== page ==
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# Basic Statistical Concepts Note

## Population vs Sample

Suppose someone wants to know some measurements such as height or weight or blood pressure of the whole population. But there are more than 7 billion people in the world and it is almost impossible to measure all the people. So, we have to measure a small subset of the population; maybe 1000 or 10000 or 100000. In this example, all people in the world are the population and the small subset that we will measure is the sample. The population is a set of all possible outcomes and the sample is a set of populations.

The true measure of the population is called PARAMETERS and the estimated measure from the sample is called STATISTICS.

Why sampling?

To measure the population is expensive, time-consuming, or impossible and in some cases, it is not even required. Proper sampling can get a good estimation of the entire population. But, poor sampling can get a wrong estimate (biased sampling). There are many types of sampling techniques such as random sampling, systematic sampling, cluster sampling, stratified sampling, and so on.

1. Random sampling

• Every member of the population has an equal chance of getting selected.

• Tag serial number to each member

• Generate a random number from assigned serials

• The sample is formed according to the generated random number for each member

2. Systematic sampling

• Selecting every n_th member from the population as a sample

3. Cluster sampling

• Divide the population into groups or clusters

• Use random sampling from each group or clusters

• Effective if each group or cluster have approximately the same size

4. Stratified sampling

• Divide population into separate groups called strata

• Groups are formed based on similarities such as age, gender, education, etc

• Effective as the sample can give same variety as in the entire population

## Types of Statistics

Basically, there are two types of statistics: descriptive and inferential. ## Descriptive statistics

• Describe the characteristic of a dataset

• Central tendency - the center of the dataset commonly measured by mean, median, and mode

• Variability - describe the range of a variable of a dataset

• How two or more variables are related to each other (correlation, covariance)

• Simplify large amounts of data (which data is relevant or not)

## Inferential Statistics

• Try to draw a conclusion or make inference from the dataset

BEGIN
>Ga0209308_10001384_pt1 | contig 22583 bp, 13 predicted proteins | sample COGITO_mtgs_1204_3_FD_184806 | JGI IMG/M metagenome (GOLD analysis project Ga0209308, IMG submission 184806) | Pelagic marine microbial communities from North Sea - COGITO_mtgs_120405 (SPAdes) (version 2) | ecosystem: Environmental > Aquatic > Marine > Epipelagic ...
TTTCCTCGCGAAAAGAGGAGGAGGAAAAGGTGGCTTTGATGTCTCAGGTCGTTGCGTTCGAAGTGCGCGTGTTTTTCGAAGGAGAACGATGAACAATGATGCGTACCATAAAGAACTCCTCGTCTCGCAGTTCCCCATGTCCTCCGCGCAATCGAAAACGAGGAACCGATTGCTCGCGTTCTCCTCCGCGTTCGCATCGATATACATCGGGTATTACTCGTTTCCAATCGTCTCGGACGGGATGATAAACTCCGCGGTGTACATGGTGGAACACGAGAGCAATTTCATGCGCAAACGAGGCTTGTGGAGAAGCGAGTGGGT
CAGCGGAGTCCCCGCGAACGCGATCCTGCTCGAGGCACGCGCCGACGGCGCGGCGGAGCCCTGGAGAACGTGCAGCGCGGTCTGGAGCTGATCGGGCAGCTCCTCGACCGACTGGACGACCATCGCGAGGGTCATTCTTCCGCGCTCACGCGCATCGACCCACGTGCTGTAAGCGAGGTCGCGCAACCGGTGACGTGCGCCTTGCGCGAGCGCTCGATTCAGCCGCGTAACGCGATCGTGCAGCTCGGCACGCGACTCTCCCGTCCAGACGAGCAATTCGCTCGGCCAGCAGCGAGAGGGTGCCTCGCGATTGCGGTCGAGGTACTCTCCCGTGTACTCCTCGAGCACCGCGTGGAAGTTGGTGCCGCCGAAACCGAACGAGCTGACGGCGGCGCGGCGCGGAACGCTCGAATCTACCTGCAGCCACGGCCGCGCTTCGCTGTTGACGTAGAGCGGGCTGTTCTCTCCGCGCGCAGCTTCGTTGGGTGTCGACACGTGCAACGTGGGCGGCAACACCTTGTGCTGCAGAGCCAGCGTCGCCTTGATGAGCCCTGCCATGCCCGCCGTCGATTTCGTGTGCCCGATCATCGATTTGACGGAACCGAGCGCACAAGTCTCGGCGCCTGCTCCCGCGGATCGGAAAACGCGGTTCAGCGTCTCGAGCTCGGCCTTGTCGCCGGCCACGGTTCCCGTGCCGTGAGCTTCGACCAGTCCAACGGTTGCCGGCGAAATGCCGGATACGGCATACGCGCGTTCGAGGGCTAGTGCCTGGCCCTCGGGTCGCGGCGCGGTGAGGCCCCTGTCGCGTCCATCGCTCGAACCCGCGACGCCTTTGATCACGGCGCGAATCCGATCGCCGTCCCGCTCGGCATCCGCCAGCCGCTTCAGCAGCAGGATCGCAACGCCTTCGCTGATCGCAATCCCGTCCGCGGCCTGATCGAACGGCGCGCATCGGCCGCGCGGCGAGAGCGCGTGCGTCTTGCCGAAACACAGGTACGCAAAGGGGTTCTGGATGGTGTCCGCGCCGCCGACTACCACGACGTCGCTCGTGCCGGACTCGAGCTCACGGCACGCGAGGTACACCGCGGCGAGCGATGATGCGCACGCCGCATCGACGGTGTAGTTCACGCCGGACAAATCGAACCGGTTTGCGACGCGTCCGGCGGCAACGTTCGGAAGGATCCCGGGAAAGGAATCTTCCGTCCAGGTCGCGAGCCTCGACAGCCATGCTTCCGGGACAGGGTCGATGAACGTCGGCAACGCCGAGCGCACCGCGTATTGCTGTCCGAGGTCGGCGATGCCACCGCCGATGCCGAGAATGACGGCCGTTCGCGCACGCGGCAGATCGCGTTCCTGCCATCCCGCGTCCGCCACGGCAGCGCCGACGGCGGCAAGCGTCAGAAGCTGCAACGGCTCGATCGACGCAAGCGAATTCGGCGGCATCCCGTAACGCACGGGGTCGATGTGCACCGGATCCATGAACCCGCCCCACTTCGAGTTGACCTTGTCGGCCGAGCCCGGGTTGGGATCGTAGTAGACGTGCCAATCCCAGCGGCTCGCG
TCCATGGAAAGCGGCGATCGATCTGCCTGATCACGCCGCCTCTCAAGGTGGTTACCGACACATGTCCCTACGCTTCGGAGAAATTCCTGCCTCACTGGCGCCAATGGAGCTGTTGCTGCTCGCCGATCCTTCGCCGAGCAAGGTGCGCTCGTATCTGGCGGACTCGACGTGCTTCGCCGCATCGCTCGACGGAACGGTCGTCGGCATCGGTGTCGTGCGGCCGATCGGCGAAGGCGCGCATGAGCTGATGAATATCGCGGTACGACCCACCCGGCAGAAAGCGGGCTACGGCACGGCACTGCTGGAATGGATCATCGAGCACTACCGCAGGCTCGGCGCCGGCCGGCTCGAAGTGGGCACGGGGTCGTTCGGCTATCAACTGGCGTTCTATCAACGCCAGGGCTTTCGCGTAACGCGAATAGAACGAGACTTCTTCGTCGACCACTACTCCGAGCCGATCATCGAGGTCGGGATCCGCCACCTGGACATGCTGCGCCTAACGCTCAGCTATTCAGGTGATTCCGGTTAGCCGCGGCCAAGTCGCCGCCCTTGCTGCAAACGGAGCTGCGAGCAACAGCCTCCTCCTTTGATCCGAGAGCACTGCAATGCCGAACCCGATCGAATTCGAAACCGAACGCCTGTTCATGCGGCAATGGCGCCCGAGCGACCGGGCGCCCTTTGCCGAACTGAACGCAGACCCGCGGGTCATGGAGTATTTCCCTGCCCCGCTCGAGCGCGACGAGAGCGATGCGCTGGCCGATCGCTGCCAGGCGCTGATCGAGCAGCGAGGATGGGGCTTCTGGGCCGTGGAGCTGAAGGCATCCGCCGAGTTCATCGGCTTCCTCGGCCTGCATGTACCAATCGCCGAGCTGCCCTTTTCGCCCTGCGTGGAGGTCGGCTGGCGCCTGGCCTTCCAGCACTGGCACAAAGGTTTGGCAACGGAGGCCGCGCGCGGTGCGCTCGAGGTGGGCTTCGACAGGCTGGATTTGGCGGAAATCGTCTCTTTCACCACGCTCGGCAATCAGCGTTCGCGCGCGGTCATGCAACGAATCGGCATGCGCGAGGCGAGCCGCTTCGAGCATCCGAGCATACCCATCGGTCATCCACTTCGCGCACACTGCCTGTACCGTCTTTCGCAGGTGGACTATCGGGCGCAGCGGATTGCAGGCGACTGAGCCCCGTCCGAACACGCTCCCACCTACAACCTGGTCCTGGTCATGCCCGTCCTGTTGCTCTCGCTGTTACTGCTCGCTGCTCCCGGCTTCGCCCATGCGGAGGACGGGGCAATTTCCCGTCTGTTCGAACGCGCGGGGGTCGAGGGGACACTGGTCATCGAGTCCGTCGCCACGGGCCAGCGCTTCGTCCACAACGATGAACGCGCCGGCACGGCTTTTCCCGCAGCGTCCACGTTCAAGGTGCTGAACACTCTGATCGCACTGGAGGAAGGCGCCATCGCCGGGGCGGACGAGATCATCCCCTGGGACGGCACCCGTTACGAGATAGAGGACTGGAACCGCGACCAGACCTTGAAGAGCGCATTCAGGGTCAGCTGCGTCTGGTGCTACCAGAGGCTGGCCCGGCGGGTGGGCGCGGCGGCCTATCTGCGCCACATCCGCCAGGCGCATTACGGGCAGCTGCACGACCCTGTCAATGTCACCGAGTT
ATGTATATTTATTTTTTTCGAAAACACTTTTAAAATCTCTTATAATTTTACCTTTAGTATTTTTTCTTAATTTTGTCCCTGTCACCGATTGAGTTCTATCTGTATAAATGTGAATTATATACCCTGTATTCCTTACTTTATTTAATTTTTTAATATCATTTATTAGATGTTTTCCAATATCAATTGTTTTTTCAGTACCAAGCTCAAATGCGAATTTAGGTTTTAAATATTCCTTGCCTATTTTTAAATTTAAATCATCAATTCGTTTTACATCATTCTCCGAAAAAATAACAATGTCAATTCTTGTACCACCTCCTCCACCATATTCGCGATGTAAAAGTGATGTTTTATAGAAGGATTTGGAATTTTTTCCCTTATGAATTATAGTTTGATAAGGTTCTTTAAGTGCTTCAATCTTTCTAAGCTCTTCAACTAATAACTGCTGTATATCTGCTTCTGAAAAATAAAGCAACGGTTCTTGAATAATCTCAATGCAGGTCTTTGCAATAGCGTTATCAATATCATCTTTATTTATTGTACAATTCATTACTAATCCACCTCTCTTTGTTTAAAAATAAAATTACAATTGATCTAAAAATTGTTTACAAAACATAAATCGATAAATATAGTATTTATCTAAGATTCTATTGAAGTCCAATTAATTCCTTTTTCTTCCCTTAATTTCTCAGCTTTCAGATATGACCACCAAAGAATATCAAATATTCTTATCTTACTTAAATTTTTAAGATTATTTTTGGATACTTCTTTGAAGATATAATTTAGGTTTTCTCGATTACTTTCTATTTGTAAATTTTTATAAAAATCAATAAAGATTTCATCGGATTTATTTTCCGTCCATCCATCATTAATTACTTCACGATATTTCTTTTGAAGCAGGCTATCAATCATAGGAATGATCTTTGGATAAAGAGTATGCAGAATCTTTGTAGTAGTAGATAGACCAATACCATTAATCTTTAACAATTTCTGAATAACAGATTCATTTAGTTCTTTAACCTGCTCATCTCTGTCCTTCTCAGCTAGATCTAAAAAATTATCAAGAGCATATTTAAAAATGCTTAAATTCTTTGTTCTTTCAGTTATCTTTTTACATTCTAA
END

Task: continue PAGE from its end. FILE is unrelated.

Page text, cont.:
• Make decisions under unknown circumstances

• Sample dataset should reflect the same characteristics as the population to make an accurate assumption, conclusions, and inference

• Measurements are regression, decision tree and other machine learning algorithms such as support vector machine, random forest, gradient boosted trees, etc.

## Types of Data

There are two types of data: categorical and numerical. To explain the discrete type under numerical, they can be called ‘INTEGER’ in programming without decimal numbers, and for continuous data type, they can be called ‘FLOAT’.

According to the level of measurement, data can be classified into qualitative and quantitative. ## Measure of Central Tendency

Most common measures of central tendency are mean (arithmetic), median and mode.

Here you can check the code to create graphs.

## Mean

• By adding up all the components and then dividing by the number of components or simple average of the dataset

• Easily affected by the outliers ## Median

• The midpointThe graph of the ordered dataset

• Not affected by the outliers ## Skewness

We can also estimate the type of data distribution by looking at the mean and median values.  ## Data Distribution

A distribution shows the possible values a random variable can take and how frequently they occur. Based on the type of data, distribution can be classified into discrete and continuous.

 ​Discrete Continuous Have a finite number of outcomes Have infinitely many consecutive possible values Can use individual value to determine the probability Cannot use an individual value to determine the probability Graph consists of bars lined up one after another Graph consists of a smooth curve Eg- uniform, bernoulli, binomial, poisson, etc Eg- normal, student-T, Chi-Squared, Exponential, Logistic, etc

## Normal Distribution

• Its graph is a bell-shaped curve, symmetric, and has thin tails

• Characteristics

• Mean, median, mode are equal

• Symmetrical around the mean

• Dense in the center, less dense near the tail

• The total area under the curve is one

• The Left and right sides of the distribution extend indefinitely and never touch the horizontal axis

• Defined by the mean and standard deviation ## Poisson distribution

• The probability of a certain number of events will occur over a specific period of time

• If we know the average value of any number of outcomes over a specific unit measurement such as time interval, the probability of becoming an event can be calculated at each time interval.

• Its formula is simple. Eg- at a particular traffic junction, there are on average 3 accidents occurred in a week. What is the probability of 5 accidents in a week or 2 accidents in a week?